Sri Lanka v West Indies, 2nd Test, Colombo, 3rd day November 25, 2010

Darren Bravo follows in Sangakarra's footsteps

Plays of the day from the third day of the second Test between Sri Lanka and West Indies in Colombo

The déjà vu feeling of the day
Yesterday, Kumar Sangakkara danced down the track to loft Shane Shillingford over mid-on for six and then four off consecutive deliveries. Another left hander, West Indies no. 3 Darren Bravo, must have been taking notes. In Rangana Herath's sixth over, Bravo waltzed down to hit him over long-on for a six, and then dispatched his nex ball for four. Same ploy, same end, same area, same result.

The catch of the day
Rangana Herath is, perhaps, the least athletic looking player in the Sri Lanka side. Standing at a smidgen over five feet and with a portly build, he is not known for his fielding prowess. But today he pulled off a blinder that would have made even Jonty Rhodes or AB de Villiers proud. Spotting a leading edge off Darren Bravo that spooned towards extra cover, Herath sprinted in from backward point and launched himself horizontally towards the plummeting ball with arms outstretched. His teammates swooped in delighted, and Bravo departed - scarcely able to believe what he'd just seen.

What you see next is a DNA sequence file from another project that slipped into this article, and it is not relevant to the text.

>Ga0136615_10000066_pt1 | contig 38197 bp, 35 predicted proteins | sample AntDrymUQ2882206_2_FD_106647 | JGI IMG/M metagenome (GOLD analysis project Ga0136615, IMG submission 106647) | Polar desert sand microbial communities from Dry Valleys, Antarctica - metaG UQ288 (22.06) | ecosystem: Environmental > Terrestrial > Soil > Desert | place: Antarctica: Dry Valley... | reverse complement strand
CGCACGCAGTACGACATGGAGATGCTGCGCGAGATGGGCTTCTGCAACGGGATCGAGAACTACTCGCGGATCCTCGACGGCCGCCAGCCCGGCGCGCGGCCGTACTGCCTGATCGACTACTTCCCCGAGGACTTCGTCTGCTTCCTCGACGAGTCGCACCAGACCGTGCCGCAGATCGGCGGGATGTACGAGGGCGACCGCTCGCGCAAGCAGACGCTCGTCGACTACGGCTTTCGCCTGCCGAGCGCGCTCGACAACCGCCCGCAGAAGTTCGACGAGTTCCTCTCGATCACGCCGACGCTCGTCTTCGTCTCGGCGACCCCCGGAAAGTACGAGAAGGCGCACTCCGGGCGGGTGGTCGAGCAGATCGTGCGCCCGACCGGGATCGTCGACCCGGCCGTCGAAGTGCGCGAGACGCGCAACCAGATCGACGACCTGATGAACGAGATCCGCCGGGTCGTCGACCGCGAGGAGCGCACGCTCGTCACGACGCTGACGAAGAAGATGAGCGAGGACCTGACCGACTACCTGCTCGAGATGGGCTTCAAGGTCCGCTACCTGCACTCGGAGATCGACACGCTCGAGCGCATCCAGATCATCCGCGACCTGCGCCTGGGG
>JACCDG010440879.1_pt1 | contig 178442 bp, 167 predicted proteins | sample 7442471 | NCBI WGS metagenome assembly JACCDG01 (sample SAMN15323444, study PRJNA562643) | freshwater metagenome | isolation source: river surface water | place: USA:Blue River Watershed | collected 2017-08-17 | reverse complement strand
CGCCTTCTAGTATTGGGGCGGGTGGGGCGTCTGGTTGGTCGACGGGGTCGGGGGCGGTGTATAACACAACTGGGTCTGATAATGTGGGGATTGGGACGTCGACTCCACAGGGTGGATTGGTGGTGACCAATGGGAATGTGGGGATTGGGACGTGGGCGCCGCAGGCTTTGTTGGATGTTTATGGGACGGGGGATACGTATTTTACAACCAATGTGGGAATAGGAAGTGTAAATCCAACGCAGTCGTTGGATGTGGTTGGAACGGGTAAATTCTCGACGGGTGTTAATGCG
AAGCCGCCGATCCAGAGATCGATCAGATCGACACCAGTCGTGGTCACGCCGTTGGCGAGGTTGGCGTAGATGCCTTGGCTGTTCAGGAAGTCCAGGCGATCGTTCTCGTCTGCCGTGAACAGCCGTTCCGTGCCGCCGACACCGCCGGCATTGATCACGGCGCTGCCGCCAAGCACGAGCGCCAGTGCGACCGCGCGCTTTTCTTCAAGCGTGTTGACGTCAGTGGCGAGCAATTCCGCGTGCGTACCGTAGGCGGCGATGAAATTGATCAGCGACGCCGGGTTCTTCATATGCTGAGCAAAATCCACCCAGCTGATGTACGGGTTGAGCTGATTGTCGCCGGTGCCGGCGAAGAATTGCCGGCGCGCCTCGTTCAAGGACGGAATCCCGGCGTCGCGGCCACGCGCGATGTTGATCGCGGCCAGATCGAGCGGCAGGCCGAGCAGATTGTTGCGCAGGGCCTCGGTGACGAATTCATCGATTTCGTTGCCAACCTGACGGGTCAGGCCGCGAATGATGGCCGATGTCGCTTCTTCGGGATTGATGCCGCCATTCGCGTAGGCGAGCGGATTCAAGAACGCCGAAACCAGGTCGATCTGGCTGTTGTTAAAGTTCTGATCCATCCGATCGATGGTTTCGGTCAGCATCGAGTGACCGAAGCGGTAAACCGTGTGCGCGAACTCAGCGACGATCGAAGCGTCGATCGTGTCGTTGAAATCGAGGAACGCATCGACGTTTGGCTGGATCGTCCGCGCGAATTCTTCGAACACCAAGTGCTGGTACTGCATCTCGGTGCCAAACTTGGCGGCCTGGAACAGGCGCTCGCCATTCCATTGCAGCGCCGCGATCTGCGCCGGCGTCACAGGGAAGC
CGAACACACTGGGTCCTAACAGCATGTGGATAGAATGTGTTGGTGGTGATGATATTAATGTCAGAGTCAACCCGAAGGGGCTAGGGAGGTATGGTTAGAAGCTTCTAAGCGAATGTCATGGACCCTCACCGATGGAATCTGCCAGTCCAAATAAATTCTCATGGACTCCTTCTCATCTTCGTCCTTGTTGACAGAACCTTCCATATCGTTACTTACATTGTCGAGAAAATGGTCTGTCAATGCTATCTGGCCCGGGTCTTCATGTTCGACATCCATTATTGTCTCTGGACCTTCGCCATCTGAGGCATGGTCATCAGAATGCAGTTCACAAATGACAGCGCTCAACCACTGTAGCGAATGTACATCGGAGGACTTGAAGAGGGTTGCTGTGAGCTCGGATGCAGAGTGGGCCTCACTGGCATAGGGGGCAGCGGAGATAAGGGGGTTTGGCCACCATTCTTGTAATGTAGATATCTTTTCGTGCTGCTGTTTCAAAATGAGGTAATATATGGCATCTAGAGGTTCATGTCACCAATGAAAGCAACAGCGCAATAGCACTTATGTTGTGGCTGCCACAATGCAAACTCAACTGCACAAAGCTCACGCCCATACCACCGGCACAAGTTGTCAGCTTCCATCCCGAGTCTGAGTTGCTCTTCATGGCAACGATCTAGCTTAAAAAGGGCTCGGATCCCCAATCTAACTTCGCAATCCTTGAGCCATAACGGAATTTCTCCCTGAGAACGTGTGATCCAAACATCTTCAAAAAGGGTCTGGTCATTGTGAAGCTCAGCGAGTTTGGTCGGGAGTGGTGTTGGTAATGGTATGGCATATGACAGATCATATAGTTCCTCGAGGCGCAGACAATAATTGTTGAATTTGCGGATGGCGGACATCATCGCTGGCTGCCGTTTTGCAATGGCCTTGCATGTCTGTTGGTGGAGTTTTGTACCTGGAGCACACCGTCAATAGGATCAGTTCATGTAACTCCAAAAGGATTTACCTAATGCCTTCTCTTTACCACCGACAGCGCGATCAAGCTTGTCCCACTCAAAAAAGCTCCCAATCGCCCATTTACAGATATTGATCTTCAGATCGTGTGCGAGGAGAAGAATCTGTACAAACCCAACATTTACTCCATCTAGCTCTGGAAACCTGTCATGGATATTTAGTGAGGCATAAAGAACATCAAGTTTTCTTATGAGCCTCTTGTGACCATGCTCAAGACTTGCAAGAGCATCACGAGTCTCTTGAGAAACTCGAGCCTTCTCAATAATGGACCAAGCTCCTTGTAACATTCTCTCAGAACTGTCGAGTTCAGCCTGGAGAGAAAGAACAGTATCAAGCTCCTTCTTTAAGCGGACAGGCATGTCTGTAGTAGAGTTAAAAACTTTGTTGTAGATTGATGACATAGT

The ramp of the day
Cricket helmets have changed a lot since they first arrived on the scene, and Kumar Sangakkara's preferred model, which is sleeker and flatter than most other helmets, might just be the next wave of them. When Sangakkara was hit on the helmet by Kemar Roach in his third over of the morning, rather than lobbing lamely to slip or gully, the ball ramped up over the smooth beak and flew high over the wicketkeeper for four leg-byes.

The riposte of the day
What's the best way to reply to being hit on the lid by a pumped up fast bowler? Slam him for consecutive boundaries. After Kemar Roach caught a ducking Kumar Sangakkara in his second over of the morning, the batsman responded in style. The next delivery was dispatched emphatically to the square leg boundary, beating the man at deep backward-square and the following ball rocketed to the fence through the covers.

The party pooper of the day
If there is one thing cricket in the West Indies and Sri Lanka have in common, it's the music in the stands. But just as the band were getting warmed up for the day, Chris Gayle stopped Suranga Lakmal in his run-up to ask the musicians to stop playing. Apparently, if it's not calypso, it's distracting. He wasn't even on strike.

Andrew Fernando writes for The Pigeon and blogs here

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